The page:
IPR put out a news release on January 23, three days after Inauguration Day protests were violently attacked and two days after a women's march was hugged by police (article). "IPR has received 12 commendations and 10 complaints for the actions of Police Bureau personnel on January 20 and 21. Complaints... of a systemic nature regarding the manner in which PPB handles protests will be compiled and referred to PPB Chief Marshman and Mayor Wheeler." It also specifically noted IPR cannot investigate officers from outside agencies who may have committed acts of misconduct.

Other Goings-On at IPR and CRC:

--None of CRC's Work Groups held public meetings until the Outreach Work Group re-convened in April.

--CRC planned a retreat for April 22 (2 days after PPR deadline).

--The IPR Director's monthly report to CRC continues to avoid stating:

• how many appeals are pending

• why IPR decided to investigate certain cases instead of turning them over to Internal Affairs

 • the nature of comments made to IPR about police activity (only broad outlines)

• when items related to IPR/CRC are scheduled to come before City Council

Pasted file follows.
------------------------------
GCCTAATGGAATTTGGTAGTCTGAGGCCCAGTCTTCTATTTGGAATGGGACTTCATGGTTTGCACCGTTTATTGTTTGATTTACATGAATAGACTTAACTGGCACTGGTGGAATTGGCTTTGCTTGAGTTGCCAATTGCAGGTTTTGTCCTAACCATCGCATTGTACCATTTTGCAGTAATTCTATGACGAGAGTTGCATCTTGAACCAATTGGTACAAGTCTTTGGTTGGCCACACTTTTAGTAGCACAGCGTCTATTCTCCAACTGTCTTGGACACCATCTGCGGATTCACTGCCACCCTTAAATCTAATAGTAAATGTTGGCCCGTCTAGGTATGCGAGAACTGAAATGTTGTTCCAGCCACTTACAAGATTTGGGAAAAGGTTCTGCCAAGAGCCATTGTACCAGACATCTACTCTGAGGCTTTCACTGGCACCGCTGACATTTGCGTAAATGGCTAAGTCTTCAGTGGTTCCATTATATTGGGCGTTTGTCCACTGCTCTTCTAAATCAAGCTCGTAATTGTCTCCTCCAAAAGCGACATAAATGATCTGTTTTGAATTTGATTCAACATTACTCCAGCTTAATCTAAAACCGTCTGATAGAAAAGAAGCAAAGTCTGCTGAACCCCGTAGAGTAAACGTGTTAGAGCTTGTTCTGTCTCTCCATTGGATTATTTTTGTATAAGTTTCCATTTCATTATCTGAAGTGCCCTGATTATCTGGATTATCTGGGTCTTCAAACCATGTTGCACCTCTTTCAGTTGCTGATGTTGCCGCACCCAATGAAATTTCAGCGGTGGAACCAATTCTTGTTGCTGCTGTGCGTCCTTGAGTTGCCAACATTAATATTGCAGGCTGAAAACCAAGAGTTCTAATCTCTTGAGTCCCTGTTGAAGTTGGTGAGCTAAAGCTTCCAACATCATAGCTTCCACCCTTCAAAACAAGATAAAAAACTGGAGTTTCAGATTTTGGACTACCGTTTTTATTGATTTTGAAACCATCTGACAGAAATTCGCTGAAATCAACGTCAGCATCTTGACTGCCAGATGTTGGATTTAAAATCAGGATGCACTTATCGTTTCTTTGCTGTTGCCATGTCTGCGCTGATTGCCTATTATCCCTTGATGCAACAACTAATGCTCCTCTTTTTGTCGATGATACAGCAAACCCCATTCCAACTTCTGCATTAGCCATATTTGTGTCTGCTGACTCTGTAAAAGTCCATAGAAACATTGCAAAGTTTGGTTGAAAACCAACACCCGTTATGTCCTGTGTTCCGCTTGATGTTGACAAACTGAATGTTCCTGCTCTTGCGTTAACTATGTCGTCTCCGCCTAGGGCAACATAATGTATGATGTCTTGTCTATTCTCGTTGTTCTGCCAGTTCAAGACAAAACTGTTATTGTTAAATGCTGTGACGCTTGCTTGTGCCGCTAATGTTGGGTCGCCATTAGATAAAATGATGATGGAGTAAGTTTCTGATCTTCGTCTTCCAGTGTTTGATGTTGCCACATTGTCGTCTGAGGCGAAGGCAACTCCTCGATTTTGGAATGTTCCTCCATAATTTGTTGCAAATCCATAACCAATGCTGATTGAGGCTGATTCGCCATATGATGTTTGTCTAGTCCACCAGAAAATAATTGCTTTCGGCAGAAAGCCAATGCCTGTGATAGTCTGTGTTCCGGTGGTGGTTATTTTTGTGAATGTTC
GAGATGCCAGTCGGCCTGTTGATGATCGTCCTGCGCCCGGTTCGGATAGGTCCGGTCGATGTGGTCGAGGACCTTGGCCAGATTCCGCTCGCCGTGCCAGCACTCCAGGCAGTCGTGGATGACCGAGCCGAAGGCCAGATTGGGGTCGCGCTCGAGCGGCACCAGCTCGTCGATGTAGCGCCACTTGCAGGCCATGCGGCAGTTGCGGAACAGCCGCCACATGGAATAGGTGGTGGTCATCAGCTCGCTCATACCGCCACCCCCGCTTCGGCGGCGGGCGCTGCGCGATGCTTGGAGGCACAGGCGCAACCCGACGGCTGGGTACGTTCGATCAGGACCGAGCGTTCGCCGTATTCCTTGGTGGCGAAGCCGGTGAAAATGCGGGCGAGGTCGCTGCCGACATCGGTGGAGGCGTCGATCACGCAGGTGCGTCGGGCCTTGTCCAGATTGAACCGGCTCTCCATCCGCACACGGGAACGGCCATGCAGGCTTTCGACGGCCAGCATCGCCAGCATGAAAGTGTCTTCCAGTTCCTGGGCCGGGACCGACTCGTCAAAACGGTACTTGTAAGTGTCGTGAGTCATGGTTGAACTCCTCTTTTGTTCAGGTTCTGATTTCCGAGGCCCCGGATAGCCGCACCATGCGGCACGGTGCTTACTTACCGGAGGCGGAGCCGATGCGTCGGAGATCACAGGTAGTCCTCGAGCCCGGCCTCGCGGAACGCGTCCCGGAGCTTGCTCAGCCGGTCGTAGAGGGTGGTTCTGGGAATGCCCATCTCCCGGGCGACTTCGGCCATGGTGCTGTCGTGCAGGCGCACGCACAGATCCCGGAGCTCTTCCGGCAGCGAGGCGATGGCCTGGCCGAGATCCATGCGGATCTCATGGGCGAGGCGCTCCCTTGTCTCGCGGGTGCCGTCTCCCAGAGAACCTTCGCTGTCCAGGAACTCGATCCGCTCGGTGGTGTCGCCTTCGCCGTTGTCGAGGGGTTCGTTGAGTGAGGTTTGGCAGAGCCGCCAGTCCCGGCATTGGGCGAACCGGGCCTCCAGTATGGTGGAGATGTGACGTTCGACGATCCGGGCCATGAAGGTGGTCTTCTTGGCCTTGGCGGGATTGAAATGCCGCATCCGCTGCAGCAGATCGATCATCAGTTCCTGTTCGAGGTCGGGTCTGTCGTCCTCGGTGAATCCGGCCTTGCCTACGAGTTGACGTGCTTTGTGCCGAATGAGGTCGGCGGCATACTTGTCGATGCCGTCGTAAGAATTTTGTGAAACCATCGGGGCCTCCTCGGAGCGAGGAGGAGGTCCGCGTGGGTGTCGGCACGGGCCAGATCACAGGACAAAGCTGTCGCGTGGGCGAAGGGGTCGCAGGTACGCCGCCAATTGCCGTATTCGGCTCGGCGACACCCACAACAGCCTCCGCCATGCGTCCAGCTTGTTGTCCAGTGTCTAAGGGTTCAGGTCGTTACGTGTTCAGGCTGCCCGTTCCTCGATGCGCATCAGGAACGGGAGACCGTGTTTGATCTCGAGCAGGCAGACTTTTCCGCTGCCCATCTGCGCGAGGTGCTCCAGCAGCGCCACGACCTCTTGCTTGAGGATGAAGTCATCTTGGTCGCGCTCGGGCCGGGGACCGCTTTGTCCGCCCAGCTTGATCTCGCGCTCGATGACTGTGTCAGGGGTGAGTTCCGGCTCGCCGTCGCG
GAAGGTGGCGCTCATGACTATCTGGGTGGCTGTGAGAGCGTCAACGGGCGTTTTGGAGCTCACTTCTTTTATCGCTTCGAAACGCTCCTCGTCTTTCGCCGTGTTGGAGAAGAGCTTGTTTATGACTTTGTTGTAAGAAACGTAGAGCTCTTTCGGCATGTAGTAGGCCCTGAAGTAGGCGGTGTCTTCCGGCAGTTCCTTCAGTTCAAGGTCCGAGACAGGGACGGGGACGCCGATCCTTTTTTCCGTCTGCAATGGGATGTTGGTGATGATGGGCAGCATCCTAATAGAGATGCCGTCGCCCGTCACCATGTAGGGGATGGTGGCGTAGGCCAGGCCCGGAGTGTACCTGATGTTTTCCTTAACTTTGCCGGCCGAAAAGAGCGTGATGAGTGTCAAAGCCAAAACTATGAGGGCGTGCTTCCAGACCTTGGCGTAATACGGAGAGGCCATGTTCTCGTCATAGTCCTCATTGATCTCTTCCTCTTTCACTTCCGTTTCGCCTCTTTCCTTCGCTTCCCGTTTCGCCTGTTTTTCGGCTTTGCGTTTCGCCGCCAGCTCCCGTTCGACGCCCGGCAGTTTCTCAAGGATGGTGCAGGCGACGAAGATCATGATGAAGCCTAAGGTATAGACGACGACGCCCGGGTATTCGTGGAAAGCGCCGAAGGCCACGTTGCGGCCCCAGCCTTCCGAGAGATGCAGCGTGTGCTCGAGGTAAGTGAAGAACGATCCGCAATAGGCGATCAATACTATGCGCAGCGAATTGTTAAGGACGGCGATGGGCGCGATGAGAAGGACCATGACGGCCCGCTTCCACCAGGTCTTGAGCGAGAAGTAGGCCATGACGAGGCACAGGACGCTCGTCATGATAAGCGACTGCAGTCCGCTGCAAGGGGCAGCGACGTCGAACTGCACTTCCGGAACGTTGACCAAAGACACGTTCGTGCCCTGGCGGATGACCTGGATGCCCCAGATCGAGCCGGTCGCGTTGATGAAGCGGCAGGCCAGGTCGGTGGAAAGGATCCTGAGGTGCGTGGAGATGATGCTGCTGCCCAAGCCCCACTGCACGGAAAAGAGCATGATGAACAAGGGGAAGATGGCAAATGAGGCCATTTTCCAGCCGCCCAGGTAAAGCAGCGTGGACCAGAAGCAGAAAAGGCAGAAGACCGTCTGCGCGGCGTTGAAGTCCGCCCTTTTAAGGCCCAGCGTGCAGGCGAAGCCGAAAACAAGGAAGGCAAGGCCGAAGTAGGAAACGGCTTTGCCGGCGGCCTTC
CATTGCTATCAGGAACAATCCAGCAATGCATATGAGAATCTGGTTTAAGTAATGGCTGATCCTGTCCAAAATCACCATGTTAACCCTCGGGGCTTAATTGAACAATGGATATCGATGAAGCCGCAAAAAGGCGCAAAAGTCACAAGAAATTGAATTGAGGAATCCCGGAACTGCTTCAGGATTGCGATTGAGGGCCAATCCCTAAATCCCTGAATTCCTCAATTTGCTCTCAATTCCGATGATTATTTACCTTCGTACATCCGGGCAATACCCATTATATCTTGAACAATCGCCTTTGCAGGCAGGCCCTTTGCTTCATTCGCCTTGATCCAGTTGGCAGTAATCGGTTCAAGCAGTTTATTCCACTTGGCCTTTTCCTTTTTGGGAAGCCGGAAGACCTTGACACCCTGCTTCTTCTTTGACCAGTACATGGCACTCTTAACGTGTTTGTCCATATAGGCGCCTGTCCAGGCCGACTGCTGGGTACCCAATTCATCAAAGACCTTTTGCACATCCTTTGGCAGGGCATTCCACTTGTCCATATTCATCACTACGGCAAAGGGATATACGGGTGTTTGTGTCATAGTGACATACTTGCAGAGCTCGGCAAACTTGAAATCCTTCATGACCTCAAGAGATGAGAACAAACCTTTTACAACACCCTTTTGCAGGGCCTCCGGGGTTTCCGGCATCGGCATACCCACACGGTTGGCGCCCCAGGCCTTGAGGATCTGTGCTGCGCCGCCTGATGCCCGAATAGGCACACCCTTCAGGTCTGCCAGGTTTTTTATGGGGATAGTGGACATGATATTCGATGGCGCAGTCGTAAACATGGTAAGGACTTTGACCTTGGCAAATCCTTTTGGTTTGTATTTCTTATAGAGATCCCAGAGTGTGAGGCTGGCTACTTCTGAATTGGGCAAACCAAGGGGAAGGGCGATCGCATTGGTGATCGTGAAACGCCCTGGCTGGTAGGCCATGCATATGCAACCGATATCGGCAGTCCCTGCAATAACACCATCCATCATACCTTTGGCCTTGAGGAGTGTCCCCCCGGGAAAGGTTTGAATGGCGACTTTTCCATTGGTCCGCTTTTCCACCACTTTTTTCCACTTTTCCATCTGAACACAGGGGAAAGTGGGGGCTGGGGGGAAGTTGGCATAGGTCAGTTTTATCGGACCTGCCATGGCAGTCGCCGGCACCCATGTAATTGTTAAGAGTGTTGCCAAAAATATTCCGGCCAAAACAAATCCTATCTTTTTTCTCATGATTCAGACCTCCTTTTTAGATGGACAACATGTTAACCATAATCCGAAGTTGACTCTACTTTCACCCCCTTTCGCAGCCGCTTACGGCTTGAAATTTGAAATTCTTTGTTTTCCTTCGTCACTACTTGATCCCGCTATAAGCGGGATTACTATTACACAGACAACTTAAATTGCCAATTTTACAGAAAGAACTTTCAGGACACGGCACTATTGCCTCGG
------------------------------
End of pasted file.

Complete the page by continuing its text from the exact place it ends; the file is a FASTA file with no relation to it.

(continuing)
• when the next CRC meeting is scheduled.

--In April, member Jim Young was reappointed to a second term despite PCW pointing out he had missed 10 of the previous 15 CRC meetings. Young's term technically ended on February 19 but, as Chair Malone reminded PCW, City Code provides "a committee member shall serve until re- appointed or replaced" (3.21.080[B][2]).

--Also at the April meeting, Malone and Vice Chair Julie Ramos were re-elected, with Kiosha Ford voted in as "Recorder" so she can chair meetings in their absence (as she did in January).

  People's Police Report

May, 2017
Also in PPR #71

Police Kill Black Teen,
  Wound White Man Same Day

  Oregon Police: 31 Shootings 2016-17
City Disbands DOJ Oversight Body
Council Hears Rare Misconduct Appeal
Changes Made to Oversight System
Protests Met with Violence or Hugs
Newspaper Shows Profiling Widespread
Survey: People of Color Fear Profiling
Problems Plague Jail, Sheriff
Training Council Focuses on Tasers
PRB Report: Officer Not Disciplined
Police Absent in Houseless Debate
PPB Asks for Policy Input Again
City, County and ICE
Quick Flashes PPR 71
  • Trooper Slaps Son, Loses Job
  • Chief, Aide Put on Leave
  • Civilian Kills Homeless Man, No Charges
  • Law Will Exclude People from Meetings
Updates PPR 71
  • Mohammed Mohamud's Appeal Denied
Rapping Back #71

Portland Copwatch
PO Box 42456
Portland, OR 97242
(503) 236-3065/ Incident Report Line (503) 321-5120
e-mail: copwatch@portlandcopwatch.org

Portland Copwatch is a grassroots, volunteer organization promoting police accountability through citizen action.